Wouldnt the severance be a cheaper road if that was really the case?

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01-11-2013, 05:29 PM
  #58
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Wouldnt the severance be a cheaper road if that was really the case?
If they let him go they have to pay all the contract left owing to him. If they keep him sure they still have to pay him but if another team comes calling they can be off the hook by letting him go to the other team. That's the way I see it.

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01-11-2013, 05:33 PM
  #59
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If the family life was their number 1 choice they would not work in the industry.Yzerman's family lives in a different city so does the current gm of toronto is that normal family life.If you have children 7 or 8 yrs old you should be there every day to comfort them.It'a a choice they have taken and for money its good but for raising kids and having a wife its a terrible way to raise a family

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01-11-2013, 05:34 PM
  #60
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A few days removed, and it doesn't make much sense to me either. Fishy fishy.

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01-11-2013, 05:53 PM
  #61
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Originally Posted by fourofakindfowl View Post
Brian Burke is a man of integrity. This is a real low blow by the Board at MLSE. It could be argued that firing him over on-ice performance is justified, however the timing of this move is inexcusable. The ownership group has blindsided the entire hockey operations side of the organization from top management to coaching staff, to the players themselves. Not to mention the fans.

The Leafs were in absolute shambles before Burke took over. They were poorly prepared and failed to adapt to the new salary cap. The Leafs were a perennial Eastern Conference powerhouse under Pat Quinn in the pre cap lockout era. They could spend freely and worry less about drafting and minor league player development. However after the 2004 lockout the Leafs continued to try and ride the old core of McCabe, Tucker, Sundin, Belfour etc while adding through free agency Lindros, Allison, O'neill, Czerkawski, Kubina, Blake, instead of shifting organizational philosophies to a 'build from within' mentality.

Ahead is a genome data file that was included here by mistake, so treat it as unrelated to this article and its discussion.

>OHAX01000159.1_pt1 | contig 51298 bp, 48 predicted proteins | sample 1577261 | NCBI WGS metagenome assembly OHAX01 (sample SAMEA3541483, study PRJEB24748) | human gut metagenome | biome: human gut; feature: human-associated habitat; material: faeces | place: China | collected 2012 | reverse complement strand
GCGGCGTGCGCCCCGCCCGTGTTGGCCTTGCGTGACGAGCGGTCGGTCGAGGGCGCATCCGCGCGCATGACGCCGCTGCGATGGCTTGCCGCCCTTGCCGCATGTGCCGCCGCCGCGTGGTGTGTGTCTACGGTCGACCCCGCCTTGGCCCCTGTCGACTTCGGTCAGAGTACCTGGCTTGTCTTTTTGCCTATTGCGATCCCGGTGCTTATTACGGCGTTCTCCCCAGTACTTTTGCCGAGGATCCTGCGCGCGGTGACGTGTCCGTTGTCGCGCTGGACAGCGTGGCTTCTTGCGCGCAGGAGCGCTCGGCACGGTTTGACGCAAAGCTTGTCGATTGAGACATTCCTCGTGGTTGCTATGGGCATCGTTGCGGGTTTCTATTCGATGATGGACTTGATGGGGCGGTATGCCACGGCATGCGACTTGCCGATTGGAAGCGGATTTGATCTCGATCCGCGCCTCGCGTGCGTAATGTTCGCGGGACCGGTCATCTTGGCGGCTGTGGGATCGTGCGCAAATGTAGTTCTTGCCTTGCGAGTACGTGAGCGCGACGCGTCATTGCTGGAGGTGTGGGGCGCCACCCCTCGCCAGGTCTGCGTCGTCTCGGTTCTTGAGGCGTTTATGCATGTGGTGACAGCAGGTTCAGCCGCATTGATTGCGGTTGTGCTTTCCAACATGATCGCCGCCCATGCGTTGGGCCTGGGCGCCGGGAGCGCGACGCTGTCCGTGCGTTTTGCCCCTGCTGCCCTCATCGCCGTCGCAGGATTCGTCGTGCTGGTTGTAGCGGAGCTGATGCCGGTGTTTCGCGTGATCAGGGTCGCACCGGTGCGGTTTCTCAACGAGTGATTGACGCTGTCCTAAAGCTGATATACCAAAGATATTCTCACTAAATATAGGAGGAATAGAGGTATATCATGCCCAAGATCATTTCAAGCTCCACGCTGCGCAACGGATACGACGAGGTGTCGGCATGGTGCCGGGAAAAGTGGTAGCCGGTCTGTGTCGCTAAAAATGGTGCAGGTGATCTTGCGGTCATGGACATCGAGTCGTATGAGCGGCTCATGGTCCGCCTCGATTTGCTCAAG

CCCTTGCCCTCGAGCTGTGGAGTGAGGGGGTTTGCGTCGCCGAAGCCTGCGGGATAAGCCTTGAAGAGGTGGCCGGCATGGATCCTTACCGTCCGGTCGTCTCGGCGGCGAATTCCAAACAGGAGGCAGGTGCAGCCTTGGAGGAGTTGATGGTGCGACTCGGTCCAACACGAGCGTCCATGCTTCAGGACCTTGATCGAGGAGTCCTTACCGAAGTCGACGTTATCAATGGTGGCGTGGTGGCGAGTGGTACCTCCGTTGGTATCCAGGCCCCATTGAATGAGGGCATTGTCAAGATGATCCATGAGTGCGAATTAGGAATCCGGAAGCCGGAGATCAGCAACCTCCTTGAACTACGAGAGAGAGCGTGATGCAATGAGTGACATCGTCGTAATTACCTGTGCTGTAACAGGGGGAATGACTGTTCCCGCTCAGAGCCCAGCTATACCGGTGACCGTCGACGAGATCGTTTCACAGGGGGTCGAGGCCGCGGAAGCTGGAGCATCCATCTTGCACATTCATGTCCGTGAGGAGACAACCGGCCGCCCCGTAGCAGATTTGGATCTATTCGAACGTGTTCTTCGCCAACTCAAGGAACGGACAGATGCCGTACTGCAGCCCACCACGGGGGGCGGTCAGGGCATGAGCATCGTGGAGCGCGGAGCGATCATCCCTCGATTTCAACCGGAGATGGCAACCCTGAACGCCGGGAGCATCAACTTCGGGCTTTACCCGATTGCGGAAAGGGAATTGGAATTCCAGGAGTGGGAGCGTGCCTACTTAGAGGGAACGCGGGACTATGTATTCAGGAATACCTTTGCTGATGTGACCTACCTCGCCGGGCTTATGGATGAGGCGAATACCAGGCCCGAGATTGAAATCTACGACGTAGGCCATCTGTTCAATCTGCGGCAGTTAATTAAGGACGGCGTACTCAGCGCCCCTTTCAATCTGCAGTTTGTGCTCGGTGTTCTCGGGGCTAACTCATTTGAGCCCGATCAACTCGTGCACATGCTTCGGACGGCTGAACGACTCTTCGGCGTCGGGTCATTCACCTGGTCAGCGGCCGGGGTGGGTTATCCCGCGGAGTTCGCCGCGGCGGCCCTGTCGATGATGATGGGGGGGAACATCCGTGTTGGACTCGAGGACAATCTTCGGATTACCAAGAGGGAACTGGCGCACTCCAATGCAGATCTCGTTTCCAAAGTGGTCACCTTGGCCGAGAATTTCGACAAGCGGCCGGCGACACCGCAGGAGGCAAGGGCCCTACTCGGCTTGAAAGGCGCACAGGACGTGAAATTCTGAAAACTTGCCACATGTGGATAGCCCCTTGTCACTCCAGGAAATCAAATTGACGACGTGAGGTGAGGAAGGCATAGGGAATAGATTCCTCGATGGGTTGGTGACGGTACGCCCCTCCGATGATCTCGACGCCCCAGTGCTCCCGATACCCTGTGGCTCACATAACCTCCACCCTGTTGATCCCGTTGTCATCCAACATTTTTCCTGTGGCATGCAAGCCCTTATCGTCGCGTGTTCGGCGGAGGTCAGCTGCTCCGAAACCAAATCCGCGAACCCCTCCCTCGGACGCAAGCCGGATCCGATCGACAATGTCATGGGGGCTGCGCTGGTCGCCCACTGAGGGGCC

As Fletcher took over for Ferguson, he found himself completely handcuffed by the no trade clauses held by almost all core players. Years of mortgaging the future had caught up to the Leafs. There was no legitimate top end talent in the minor league system to replace the aging veteran core, and they could not trade the core for assets because of the NTC's. There wasn't even much in the way of major pro talent whatsoever in the Leafs' farm at the time, top young players in the organization being Robbie Earl, John Mitchell, Pogge. The 2003 through 2005 drafts yielded almost nothing for the Leafs. John Mitchell, Jeremy Williams and Anton Stralman. And indirectly Andrew Raycroft, who the Leafs traded 2005 first rounder Tuuka Rask for. Combine that rich draft history with a 'firesale' in which Antropov, Kaberle, Moore, Ponikarovsky are your main attractions, and its easy to see why the Leafs' future was in such bad shape.